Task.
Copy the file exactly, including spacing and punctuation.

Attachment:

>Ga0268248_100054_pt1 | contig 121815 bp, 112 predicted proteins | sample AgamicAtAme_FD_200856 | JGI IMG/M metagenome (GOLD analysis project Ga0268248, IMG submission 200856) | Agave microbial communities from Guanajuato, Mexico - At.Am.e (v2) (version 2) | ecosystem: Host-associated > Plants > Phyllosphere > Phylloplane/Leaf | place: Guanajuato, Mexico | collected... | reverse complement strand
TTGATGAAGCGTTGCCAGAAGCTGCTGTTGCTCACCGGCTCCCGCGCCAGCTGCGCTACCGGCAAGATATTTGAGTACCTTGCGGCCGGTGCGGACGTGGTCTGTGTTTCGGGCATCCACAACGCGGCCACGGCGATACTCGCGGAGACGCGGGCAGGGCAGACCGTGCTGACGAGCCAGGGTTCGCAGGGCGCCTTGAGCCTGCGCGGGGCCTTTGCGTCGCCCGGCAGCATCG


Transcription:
>Ga0268248_100054_pt1 | contig 121815 bp, 112 predicted proteins | sample AgamicAtAme_FD_200856 | JGI IMG/M metagenome (GOLD analysis project Ga0268248, IMG submission 200856) | Agave microbial communities from Guanajuato, Mexico - At.Am.e (v2) (version 2) | ecosystem: Host-associated > Plants > Phyllosphere > Phylloplane/Leaf | place: Guanajuato, Mexico | collected... | reverse complement strand
TTGATGAAGCGTTGCCAGAAGCTGCTGTTGCTCACCGGCTCCCGCGCCAGCTGCGCTACCGGCAAGATATTTGAGTACCTTGCGGCCGGTGCGGACGTGGTCTGTGTTTCGGGCATCCACAACGCGGCCACGGCGATACTCGCGGAGACGCGGGCAGGGCAGACCGTGCTGACGAGCCAGGGTTCGCAGGGCGCCTTGAGCCTGCGCGGGGCCTTTGCGTCGCCCGGCAGCATCG